Friday, December 26, 2008

"Japanese homicides fall, but hangings rise

"TOKYO — Japan is executing criminals at its fastest pace in more than three decades, defying international condemnation and bucking a trend away from the death penalty across Asia.

"The increase comes as homicides actually are on the decline — the lowest since World War II, according to Japan's National Police Agency. But the public, fed a steady diet of lurid crime news by the Japanese news media, is more fearful than ever.

""The number of killings is declining," says Ryosuke Matsuura, who leads Amnesty International's campaign against the death penalty in Japan. "But the public believes Japan is getting more dangerous."

"Tatsuya Mori, author of the book Shikei (Execution) on the death penalty in Japan, says, "People's fear is getting stronger."

"He says ordinary Japanese are bewildered and frightened by senseless crimes, such as the sarin gas attack by the Aum Shinrikyo cult that killed 12 commuters in the Tokyo subway in 1995.

"Japan and the United States are the only nations in the Group of Eight large, wealthy countries that still impose the death penalty. Japan hanged 15 convicts this year, up from nine in 2007 and the most since 17 were executed in 1975. In the U.S., 37 have been executed so far this year, down from 42 last year.

"Other Asian countries have been abolishing, reconsidering or reducing executions. The Philippines banned the death penalty in 2006. Singapore, which once had the world's highest executions per capita, killed two prisoners in 2007, down from a peak of 76 in 1994. And Pakistan's government this year proposed granting everyone on death row a life sentence.

"The United Nations Human Rights Council in October urged Japan to abolish the death penalty, joining similar pleas from the European Union and human rights organizations such as Amnesty International.

"But the Japanese government hasn't buckled to outside pressure.

""In 2006, a large EU delegation toured Japan, promoting abolition," says Michael Fox, director of the Japan Death Penalty Information Center. "The Japanese Ministry of Justice responded by hanging four people on (that) Christmas Day."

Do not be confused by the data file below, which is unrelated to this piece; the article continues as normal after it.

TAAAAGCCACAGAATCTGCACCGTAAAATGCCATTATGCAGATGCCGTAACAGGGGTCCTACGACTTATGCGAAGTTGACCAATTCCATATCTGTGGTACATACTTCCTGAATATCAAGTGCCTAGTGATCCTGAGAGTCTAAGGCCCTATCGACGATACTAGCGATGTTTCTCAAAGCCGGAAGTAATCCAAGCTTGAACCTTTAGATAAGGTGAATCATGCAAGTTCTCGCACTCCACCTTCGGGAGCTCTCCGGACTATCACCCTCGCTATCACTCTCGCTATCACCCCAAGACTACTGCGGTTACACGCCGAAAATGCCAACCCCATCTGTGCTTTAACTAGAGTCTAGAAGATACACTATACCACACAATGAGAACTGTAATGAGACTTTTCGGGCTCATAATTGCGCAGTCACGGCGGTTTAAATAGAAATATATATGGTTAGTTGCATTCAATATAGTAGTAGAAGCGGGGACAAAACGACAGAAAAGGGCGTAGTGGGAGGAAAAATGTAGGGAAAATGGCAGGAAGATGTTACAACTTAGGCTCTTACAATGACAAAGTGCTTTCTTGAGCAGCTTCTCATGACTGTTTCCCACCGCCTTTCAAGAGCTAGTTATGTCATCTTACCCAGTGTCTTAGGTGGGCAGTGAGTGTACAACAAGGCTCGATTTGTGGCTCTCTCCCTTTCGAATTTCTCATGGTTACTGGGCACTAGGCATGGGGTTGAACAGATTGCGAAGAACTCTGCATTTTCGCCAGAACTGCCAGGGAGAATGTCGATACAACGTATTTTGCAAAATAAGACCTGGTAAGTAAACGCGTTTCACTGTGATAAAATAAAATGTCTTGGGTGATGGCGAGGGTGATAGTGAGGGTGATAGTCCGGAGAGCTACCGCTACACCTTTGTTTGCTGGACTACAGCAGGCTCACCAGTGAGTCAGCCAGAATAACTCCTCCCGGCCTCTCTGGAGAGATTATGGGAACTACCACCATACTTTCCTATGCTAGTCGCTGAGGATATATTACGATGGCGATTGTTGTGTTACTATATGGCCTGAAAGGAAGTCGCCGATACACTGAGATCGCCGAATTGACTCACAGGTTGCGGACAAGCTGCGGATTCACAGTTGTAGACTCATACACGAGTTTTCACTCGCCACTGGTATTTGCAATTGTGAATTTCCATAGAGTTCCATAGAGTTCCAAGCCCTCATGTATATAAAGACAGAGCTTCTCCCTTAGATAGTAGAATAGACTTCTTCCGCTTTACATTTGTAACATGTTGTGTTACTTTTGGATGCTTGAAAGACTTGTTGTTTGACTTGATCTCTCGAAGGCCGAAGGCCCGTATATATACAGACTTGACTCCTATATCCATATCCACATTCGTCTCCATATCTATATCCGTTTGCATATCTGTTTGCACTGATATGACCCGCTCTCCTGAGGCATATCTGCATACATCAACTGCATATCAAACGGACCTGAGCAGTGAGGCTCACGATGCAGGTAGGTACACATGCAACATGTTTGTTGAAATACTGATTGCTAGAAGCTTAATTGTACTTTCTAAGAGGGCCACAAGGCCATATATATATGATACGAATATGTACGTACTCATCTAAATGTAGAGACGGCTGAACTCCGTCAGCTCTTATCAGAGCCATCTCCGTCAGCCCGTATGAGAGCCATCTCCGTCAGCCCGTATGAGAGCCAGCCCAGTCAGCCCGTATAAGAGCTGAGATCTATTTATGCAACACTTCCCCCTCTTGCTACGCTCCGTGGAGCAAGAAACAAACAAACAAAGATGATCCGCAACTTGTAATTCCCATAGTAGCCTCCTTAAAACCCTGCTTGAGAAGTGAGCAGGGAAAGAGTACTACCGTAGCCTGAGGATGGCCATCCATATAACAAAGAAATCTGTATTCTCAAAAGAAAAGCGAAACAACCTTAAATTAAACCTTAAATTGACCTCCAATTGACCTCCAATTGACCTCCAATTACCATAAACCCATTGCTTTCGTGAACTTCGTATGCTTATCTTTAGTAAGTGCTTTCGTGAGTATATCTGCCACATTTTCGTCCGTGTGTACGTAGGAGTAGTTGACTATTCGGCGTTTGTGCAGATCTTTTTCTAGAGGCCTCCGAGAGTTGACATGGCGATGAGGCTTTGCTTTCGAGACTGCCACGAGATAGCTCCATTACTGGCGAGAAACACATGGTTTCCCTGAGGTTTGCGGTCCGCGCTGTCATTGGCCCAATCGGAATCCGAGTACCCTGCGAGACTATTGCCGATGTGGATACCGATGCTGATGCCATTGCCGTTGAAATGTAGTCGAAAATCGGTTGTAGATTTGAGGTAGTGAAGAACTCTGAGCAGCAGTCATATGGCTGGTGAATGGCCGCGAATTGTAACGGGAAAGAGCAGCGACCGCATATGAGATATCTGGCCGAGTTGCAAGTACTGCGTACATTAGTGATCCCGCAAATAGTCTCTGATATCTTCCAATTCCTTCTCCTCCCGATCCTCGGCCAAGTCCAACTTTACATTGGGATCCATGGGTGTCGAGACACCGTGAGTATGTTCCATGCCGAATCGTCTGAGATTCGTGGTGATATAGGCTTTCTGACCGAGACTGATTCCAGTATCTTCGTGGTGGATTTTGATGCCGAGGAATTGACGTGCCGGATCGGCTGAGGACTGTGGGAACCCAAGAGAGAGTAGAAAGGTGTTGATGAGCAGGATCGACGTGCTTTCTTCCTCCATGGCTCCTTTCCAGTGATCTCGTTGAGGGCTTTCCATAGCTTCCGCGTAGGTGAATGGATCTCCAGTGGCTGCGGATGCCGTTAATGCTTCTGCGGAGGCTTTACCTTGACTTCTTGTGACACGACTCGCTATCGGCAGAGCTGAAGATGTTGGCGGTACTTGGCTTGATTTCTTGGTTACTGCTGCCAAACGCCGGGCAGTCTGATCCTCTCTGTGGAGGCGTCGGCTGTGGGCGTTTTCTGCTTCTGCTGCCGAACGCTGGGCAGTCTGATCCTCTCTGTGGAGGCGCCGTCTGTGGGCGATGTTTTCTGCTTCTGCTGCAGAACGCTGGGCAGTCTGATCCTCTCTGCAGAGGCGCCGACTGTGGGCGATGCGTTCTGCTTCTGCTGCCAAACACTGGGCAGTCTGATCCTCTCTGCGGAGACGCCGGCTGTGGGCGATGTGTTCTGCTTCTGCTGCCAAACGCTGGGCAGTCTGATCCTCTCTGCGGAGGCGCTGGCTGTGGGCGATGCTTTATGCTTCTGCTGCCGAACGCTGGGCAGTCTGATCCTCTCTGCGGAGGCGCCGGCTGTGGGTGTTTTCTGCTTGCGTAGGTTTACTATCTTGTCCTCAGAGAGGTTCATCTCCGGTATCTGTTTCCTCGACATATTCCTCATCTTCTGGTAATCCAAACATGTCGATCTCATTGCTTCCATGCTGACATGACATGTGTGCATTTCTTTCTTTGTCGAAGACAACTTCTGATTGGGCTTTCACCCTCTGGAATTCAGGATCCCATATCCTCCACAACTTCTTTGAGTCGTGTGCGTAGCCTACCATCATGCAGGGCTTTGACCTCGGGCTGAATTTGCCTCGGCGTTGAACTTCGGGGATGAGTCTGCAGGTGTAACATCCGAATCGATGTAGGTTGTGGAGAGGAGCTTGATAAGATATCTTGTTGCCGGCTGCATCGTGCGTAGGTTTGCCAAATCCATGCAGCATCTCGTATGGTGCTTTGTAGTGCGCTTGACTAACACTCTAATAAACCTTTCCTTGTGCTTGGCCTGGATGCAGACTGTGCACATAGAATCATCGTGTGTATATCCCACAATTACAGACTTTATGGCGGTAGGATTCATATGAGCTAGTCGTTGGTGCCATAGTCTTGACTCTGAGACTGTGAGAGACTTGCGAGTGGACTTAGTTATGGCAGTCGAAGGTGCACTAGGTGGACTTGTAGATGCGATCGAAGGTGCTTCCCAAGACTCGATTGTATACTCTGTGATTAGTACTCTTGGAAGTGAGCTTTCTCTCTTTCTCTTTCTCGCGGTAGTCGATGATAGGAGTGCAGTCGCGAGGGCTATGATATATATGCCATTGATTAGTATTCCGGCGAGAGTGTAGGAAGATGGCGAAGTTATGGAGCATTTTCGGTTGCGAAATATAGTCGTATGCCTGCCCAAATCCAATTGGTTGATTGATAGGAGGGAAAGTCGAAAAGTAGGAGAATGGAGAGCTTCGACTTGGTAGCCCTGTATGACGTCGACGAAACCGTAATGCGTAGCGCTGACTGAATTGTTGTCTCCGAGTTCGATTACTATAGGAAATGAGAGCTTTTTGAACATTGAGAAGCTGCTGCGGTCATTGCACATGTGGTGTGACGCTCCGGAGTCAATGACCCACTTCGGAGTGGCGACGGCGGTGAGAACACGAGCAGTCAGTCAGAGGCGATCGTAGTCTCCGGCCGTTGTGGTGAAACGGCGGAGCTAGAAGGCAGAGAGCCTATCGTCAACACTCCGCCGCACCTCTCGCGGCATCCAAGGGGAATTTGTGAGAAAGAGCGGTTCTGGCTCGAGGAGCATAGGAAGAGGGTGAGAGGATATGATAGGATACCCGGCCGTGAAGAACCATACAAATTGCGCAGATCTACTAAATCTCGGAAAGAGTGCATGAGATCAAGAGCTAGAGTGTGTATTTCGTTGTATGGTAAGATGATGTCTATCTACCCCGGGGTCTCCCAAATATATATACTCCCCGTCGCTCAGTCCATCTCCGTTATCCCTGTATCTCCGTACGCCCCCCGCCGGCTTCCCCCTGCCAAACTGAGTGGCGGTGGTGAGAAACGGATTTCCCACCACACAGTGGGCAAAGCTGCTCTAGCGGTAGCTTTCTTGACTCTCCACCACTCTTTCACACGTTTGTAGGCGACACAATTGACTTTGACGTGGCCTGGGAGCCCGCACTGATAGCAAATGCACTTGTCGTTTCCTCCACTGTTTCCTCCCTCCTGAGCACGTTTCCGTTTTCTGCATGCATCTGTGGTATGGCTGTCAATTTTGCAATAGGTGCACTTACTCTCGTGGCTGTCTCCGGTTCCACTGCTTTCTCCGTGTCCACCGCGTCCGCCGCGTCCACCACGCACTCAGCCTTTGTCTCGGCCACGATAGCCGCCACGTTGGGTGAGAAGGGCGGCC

"The ministry executed two men this past October, days before the U.N. was due to issue its report criticizing Japan's use of the death penalty.

"In April, Japan for the first time executed a prisoner for murders committed as a teenager.

"Last year, a 75-year-old Japanese man went to the gallows for a murder he committed 22 years earlier, prompting then-U.N. high commissioner for Human Rights Louise Arbour to protest: "It is difficult to see what legitimate purpose is served by carrying out such executions of the elderly. … I would urge Japan to refrain from such action."

"In 2005 and 2006, the gallows went unused during Seiken Sugiura's 15-month term as justice minister. Sugiara said his Buddhist faith prohibited him from imposing the death penalty.

"Executions resumed under his successors. One of them, Kunio Hatoyama, was dubbed the "Grim Reaper" by the liberal Asahi newspaper for authorizing the execution of 13 prisoners in seven months.

"The Japanese public stands firmly behind the executions: A 2005 government survey found that support for the death penalty had surpassed 80% for the first time, up from less than 57% in 1975, according to The Japan Times newspaper.

"Still, homicides have been dropping in Japan since 2004 and hit a low of 1,134 last year. By contrast, there were 3,081 murders in 1954.

"Mori, the author, argues that ordinary Japanese might have second thoughts about executions if they knew more about them. State killings are shrouded in secrecy. Until last year, the government didn't even announce the names of those put to death.

""The government hides it, and people don't want to know about it," Mori says.

"Critics say Japan's death row is particularly inhumane. The condemned are isolated from other prisoners. "Once the appeals process is complete, a death row prisoner in Japan may wait for years or even decades before execution," Amnesty International reports.

"And in an attempt to prevent death row suicides, prisoners aren't told they are going to be executed until hours before they are led to the gallows. Their families find out only after the hanging."

By Paul Wiseman and Naoko Nishiwaki (USA Today, 12/23/2008), Link to article (last visited 12/26/2008)

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